Comments on the 4th International Rhetoric Culture Conference
The Fourth International Rhetoric Culture Conference on “Rhetoric in Politics and Economics”, held at Johannes Gutenberg University , Mainz in July 2005, brought an end to the conferencing phase of this ambitious project. Now over a dozen books are planned for publication by Berghahn Books of Oxford and New York . The event itself was something of a marathon, combining around forty presentations (plus their discussants) delivered over five days in conditions that were often oppressively hot. Some specialists confined their participation to one half of the proceedings, but a good number stuck it out for both. Our hosts insisted on entertaining us for dinner most nights, so we ended up seeing quite a lot of each other. This was an unmitigated bonus for me, since no less than fifteen of my old friends had also been invited, suggesting that there might be something to the concept of rhetoric culture after all.
I came as a newcomer to ‘rhetoric culture', but I enjoy public speaking and hoped to pick up some tips on the use of rhetoric for anthropological purposes. Although I am a bad advertisement for the classical British social anthropology that gave me my training, I suppose I retain from that experience distaste for the word ‘culture' which has been amplified by the liberal education I acquired afterwards. I can't help associating the idea with early modern Europe 's courts and then with nationalism. But we are living today in the biggest culture boom ever, with cultural services (entertainment, media and communications, education, religion, the arts, information services generally) rapidly becoming the dominant sector of the world market. So, as a would-be populist, I have begun to take the idea seriously. The future of the human economy is for people to trade at distance, not just things, but what they do for each other. Maybe ‘culture' expresses best the infinite variety of what that entails. I still prefer the tradition linking citizens to civilization, but we can't always have what we want.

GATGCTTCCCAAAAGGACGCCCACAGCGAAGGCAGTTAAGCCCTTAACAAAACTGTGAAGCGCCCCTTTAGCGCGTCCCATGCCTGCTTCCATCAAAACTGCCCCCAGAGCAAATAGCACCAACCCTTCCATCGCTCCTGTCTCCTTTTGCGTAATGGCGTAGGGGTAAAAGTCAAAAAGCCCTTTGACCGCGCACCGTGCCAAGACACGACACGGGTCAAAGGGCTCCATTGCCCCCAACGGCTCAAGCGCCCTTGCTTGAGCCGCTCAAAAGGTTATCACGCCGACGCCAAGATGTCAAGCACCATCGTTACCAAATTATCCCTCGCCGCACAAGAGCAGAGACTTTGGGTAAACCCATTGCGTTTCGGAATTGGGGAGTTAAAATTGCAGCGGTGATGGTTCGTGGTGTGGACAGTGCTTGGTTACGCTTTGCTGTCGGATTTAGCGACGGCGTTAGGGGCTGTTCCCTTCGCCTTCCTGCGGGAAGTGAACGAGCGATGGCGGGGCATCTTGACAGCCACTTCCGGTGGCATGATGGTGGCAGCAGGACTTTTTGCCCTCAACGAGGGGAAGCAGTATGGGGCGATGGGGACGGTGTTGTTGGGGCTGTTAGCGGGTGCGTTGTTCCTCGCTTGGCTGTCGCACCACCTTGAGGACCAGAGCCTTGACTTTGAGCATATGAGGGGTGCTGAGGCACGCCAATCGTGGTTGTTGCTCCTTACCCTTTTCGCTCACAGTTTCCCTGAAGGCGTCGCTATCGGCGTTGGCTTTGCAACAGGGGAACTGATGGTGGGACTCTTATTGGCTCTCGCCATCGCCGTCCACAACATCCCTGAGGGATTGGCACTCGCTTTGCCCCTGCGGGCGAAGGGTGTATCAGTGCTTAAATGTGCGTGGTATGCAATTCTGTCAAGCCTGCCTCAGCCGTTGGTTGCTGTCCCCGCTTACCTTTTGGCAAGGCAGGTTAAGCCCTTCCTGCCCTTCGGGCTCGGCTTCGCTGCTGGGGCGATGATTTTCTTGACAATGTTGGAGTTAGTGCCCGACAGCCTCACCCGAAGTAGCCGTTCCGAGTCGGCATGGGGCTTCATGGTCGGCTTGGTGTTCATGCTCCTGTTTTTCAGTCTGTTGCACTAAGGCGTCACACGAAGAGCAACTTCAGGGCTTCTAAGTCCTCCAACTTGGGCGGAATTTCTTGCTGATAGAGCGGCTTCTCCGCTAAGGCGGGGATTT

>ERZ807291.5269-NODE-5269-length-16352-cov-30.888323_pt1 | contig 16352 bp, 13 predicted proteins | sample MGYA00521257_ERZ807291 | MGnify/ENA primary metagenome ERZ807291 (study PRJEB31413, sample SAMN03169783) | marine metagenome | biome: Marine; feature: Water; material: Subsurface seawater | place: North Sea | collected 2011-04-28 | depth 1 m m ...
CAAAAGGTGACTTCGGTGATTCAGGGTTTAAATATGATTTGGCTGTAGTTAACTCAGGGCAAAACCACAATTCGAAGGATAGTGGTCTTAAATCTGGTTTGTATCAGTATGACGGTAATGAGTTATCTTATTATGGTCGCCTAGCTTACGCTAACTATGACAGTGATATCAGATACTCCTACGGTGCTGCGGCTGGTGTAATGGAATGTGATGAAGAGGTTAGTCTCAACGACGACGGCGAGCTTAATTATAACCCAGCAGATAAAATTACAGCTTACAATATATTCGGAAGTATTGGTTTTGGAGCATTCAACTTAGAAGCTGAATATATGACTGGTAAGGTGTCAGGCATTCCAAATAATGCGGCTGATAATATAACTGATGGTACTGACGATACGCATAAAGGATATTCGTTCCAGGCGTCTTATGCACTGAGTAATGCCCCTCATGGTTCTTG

Our final session on publication strategy raised, not for the first or last time, the standing of this term ‘rhetoric culture'. The anglophones, especially the British, are desperately keen to introduce a conjunctive or to make one term an adjective. I suggested, only half-joking, the term ‘RhetoricKultur' in support of Ivo as the enterprise's main poet. It is important to have a name that implies just one thing, not two in tentative juxtaposition. And, if the expression strikes some people as odd now, they will think differently when all those books have hit the shelves. This conference gave me several glimpses of Ivo's impassioned articulation of the idea. Who could forget him thrusting a long Hamar stick at the appropriate angle while expounding how culture is rhetoric and rhetoric culture? Long live ‘rhetoric culture'.
The two halves of the conference differed in the prominence they gave to its ostensible theme. The ‘politics' section stayed closer to it, perhaps because the purpose of rhetoric is political. The other section quickly fell into a longstanding argument about the relationship between anthropology and economics, where the idea of rhetoric was left largely implicit. In any case, the issue of where rhetoric culture begins and ends was unresolved. The organizers obviously had in mind that presentations might acknowledge the rhetorical theme in their form. But most people read out a summary of their paper and those who didn't were often just poorly prepared (including your reporter). There is a contradiction between form and content here that will become even more manifest in a series of publications. Rhetoric as cultural activity is perhaps better expressed in plays or movies than in academic monographs. But we will see.
I can't resist mentioning some of the highlights of this conference for me. Francesca Merlan's outstanding take on rhetorics of indignity; Kwesi Yankah's representation of chiefly protocol as an eternal feature of Ghanaian culture; Felix Girke's clear ethnographic account of bond-friendship; Gerard Hauser's poignant analysis of civil resistance in prisons; Chris Gregory's lucid critique of the economics of Indian marriage; Ruben Oliven's innocent Brazilian abroad in America; Jane Guyer's remarkably precise depiction of a Nigerian crisis; and Deborah Gewertz's declamation of the history of lamb flaps in the Pacific. A test of endurance, yes. But also a lively encounter between anthropology and related disciplines at their best. Congratulations to our hosts – Ivo, Jean, Anna-Maria, Felix, Christian. I would like to think we might meet again, but now the enterprise is going virtual, as it must if we are to reach a wider audience.